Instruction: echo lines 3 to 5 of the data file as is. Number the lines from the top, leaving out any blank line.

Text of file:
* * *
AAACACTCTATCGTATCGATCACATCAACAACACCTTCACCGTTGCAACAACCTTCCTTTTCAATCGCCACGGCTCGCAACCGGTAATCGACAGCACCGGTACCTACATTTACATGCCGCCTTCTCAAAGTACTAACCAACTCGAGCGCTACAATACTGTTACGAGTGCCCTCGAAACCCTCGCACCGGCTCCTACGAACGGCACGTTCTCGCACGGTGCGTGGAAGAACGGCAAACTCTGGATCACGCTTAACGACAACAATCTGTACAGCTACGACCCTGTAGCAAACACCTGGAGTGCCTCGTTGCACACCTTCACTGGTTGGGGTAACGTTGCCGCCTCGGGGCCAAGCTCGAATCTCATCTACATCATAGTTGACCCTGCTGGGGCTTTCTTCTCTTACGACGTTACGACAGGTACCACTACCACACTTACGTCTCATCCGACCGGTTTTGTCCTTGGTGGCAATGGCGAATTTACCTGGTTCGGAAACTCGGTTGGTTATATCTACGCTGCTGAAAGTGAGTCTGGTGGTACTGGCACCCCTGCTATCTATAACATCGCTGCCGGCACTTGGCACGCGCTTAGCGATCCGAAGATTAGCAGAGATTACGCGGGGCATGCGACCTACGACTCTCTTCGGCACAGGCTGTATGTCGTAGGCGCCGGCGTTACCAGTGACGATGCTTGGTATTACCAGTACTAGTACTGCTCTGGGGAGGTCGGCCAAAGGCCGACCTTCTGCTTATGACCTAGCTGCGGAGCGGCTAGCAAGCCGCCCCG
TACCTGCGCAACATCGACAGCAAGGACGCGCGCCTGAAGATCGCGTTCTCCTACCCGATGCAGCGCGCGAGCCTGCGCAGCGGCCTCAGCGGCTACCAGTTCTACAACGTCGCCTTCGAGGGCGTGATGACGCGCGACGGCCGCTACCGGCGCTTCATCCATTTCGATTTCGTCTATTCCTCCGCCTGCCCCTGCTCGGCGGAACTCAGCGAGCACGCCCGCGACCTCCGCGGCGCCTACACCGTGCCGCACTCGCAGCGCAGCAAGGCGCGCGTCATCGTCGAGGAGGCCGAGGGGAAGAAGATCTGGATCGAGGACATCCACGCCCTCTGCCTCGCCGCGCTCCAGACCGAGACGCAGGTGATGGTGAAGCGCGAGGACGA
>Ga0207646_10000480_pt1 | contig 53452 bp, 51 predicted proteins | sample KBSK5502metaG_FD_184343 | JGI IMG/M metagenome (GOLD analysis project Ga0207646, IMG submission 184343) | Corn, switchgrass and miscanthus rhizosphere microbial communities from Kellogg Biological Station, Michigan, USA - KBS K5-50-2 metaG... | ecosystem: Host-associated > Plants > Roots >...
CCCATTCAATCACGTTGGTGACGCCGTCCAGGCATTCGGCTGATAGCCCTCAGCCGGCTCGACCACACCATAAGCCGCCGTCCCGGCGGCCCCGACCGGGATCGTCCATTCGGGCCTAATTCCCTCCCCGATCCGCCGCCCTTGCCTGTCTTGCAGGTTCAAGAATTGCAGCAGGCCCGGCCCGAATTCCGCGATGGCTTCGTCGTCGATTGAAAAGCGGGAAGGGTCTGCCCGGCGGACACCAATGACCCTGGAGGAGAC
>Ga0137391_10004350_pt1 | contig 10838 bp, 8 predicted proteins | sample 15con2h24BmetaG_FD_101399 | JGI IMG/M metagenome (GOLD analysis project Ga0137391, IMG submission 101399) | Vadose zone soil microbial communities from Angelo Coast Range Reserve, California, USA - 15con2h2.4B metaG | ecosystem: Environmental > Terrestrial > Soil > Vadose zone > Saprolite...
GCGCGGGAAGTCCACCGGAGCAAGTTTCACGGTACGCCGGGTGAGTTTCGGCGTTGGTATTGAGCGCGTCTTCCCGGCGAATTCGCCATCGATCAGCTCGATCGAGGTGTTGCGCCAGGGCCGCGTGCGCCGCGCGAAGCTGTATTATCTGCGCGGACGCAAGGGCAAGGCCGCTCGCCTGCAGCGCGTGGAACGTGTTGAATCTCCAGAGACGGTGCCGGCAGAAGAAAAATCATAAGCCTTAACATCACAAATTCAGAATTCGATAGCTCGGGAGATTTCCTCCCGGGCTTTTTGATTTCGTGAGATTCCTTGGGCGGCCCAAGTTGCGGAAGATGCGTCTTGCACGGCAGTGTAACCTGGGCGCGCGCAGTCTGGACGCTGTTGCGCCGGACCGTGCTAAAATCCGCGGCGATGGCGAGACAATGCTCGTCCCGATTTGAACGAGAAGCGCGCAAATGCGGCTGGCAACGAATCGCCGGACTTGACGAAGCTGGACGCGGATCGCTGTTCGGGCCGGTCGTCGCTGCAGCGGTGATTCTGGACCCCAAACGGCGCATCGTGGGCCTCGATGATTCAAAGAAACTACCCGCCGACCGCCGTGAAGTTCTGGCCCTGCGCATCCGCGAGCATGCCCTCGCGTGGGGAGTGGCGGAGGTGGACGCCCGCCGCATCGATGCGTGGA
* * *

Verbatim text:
>Ga0207646_10000480_pt1 | contig 53452 bp, 51 predicted proteins | sample KBSK5502metaG_FD_184343 | JGI IMG/M metagenome (GOLD analysis project Ga0207646, IMG submission 184343) | Corn, switchgrass and miscanthus rhizosphere microbial communities from Kellogg Biological Station, Michigan, USA - KBS K5-50-2 metaG... | ecosystem: Host-associated > Plants > Roots >...
CCCATTCAATCACGTTGGTGACGCCGTCCAGGCATTCGGCTGATAGCCCTCAGCCGGCTCGACCACACCATAAGCCGCCGTCCCGGCGGCCCCGACCGGGATCGTCCATTCGGGCCTAATTCCCTCCCCGATCCGCCGCCCTTGCCTGTCTTGCAGGTTCAAGAATTGCAGCAGGCCCGGCCCGAATTCCGCGATGGCTTCGTCGTCGATTGAAAAGCGGGAAGGGTCTGCCCGGCGGACACCAATGACCCTGGAGGAGAC
>Ga0137391_10004350_pt1 | contig 10838 bp, 8 predicted proteins | sample 15con2h24BmetaG_FD_101399 | JGI IMG/M metagenome (GOLD analysis project Ga0137391, IMG submission 101399) | Vadose zone soil microbial communities from Angelo Coast Range Reserve, California, USA - 15con2h2.4B metaG | ecosystem: Environmental > Terrestrial > Soil > Vadose zone > Saprolite...